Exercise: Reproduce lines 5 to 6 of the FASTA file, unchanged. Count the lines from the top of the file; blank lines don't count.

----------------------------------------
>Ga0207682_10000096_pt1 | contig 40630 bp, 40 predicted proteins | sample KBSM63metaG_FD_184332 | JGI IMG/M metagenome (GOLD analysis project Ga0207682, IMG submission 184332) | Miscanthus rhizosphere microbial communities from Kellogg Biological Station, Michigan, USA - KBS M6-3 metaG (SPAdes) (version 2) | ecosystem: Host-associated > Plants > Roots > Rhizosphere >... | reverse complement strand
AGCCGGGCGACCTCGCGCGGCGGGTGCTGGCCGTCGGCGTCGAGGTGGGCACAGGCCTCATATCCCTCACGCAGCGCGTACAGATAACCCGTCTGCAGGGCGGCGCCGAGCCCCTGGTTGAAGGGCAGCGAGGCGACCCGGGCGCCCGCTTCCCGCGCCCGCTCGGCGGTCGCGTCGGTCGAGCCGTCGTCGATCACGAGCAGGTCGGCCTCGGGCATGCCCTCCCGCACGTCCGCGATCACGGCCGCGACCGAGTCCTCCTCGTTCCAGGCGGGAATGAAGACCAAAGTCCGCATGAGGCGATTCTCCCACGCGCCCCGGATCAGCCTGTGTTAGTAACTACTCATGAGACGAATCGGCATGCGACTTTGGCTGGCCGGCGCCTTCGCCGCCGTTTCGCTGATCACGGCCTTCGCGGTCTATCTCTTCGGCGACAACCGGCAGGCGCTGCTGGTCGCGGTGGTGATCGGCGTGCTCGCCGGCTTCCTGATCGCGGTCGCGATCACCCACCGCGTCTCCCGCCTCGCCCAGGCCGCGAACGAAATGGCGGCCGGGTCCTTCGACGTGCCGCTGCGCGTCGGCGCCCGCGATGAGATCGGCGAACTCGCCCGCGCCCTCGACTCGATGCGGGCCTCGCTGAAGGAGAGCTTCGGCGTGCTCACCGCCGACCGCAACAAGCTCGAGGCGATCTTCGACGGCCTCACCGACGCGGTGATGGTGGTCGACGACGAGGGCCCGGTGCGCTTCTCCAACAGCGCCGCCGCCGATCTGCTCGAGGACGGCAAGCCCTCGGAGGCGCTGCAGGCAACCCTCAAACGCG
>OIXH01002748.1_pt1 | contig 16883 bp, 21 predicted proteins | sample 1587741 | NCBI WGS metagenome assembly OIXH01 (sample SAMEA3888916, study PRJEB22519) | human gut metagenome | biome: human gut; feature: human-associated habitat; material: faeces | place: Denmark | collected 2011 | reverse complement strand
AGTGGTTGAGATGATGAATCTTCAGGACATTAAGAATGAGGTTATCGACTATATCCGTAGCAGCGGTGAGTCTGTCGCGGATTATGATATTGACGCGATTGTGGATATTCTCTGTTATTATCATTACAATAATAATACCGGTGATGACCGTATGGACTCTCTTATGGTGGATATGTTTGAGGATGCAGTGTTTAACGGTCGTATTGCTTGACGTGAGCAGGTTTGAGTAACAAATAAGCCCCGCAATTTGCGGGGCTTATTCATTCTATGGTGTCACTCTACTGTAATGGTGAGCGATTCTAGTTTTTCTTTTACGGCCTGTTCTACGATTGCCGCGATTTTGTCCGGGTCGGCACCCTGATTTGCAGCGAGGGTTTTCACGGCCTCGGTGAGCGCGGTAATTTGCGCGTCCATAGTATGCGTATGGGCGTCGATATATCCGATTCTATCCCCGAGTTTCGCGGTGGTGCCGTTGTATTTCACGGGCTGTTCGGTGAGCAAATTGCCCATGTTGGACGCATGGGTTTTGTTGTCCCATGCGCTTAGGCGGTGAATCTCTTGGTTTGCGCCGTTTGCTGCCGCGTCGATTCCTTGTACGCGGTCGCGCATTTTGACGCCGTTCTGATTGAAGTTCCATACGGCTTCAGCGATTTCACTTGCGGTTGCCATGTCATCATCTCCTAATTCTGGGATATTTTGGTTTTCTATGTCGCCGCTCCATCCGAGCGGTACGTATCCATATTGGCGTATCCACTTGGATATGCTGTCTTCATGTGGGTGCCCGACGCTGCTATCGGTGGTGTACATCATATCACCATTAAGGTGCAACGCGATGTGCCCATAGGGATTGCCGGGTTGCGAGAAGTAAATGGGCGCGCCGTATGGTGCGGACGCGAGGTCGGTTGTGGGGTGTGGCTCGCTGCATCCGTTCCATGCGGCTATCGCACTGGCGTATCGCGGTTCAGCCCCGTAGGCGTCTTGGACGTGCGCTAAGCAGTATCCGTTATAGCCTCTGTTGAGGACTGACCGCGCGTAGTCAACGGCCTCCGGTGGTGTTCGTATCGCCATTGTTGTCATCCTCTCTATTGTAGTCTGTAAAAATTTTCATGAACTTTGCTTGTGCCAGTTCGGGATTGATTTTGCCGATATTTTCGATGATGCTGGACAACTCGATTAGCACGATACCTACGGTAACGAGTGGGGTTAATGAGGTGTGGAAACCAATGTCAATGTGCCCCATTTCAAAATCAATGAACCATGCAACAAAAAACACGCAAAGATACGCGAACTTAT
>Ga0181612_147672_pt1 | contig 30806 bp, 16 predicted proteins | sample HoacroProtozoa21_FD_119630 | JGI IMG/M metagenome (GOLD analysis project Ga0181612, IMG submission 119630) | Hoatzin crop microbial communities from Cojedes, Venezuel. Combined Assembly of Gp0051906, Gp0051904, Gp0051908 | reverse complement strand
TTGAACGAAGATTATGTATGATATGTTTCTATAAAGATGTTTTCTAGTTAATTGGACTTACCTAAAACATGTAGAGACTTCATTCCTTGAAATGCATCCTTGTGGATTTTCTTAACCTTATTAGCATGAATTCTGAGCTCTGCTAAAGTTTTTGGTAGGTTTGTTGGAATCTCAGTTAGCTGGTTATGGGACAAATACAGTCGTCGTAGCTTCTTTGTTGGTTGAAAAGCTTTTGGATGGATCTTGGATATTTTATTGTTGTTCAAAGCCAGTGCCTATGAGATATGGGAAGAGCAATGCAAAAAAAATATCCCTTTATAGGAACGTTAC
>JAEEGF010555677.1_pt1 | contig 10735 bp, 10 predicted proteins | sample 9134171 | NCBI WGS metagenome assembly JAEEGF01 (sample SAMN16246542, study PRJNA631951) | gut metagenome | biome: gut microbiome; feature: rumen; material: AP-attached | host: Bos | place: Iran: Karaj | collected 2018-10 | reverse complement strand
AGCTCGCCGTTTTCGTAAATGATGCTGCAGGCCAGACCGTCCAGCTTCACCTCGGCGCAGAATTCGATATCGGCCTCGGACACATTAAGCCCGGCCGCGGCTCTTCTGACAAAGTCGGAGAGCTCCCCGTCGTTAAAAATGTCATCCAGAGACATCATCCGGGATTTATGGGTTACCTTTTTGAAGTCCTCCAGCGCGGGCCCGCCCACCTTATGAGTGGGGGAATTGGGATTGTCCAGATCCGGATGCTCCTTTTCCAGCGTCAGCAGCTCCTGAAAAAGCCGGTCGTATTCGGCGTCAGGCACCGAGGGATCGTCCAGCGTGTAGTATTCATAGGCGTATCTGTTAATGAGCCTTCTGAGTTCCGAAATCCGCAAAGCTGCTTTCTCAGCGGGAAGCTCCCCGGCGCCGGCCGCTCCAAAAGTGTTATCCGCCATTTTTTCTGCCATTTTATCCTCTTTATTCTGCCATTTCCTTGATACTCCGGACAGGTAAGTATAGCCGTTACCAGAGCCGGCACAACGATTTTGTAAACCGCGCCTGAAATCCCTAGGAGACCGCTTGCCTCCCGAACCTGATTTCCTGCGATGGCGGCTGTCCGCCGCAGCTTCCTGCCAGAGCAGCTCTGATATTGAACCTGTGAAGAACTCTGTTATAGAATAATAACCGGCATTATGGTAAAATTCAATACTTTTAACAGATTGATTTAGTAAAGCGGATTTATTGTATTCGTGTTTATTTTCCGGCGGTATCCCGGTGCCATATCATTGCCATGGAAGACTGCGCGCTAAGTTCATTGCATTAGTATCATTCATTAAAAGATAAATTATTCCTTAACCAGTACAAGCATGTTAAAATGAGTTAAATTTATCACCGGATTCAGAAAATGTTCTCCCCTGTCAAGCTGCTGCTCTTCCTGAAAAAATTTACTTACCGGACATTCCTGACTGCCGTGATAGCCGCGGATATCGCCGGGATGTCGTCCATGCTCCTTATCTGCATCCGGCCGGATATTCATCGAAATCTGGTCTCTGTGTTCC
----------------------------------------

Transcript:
>Ga0181612_147672_pt1 | contig 30806 bp, 16 predicted proteins | sample HoacroProtozoa21_FD_119630 | JGI IMG/M metagenome (GOLD analysis project Ga0181612, IMG submission 119630) | Hoatzin crop microbial communities from Cojedes, Venezuel. Combined Assembly of Gp0051906, Gp0051904, Gp0051908 | reverse complement strand
TTGAACGAAGATTATGTATGATATGTTTCTATAAAGATGTTTTCTAGTTAATTGGACTTACCTAAAACATGTAGAGACTTCATTCCTTGAAATGCATCCTTGTGGATTTTCTTAACCTTATTAGCATGAATTCTGAGCTCTGCTAAAGTTTTTGGTAGGTTTGTTGGAATCTCAGTTAGCTGGTTATGGGACAAATACAGTCGTCGTAGCTTCTTTGTTGGTTGAAAAGCTTTTGGATGGATCTTGGATATTTTATTGTTGTTCAAAGCCAGTGCCTATGAGATATGGGAAGAGCAATGCAAAAAAAATATCCCTTTATAGGAACGTTAC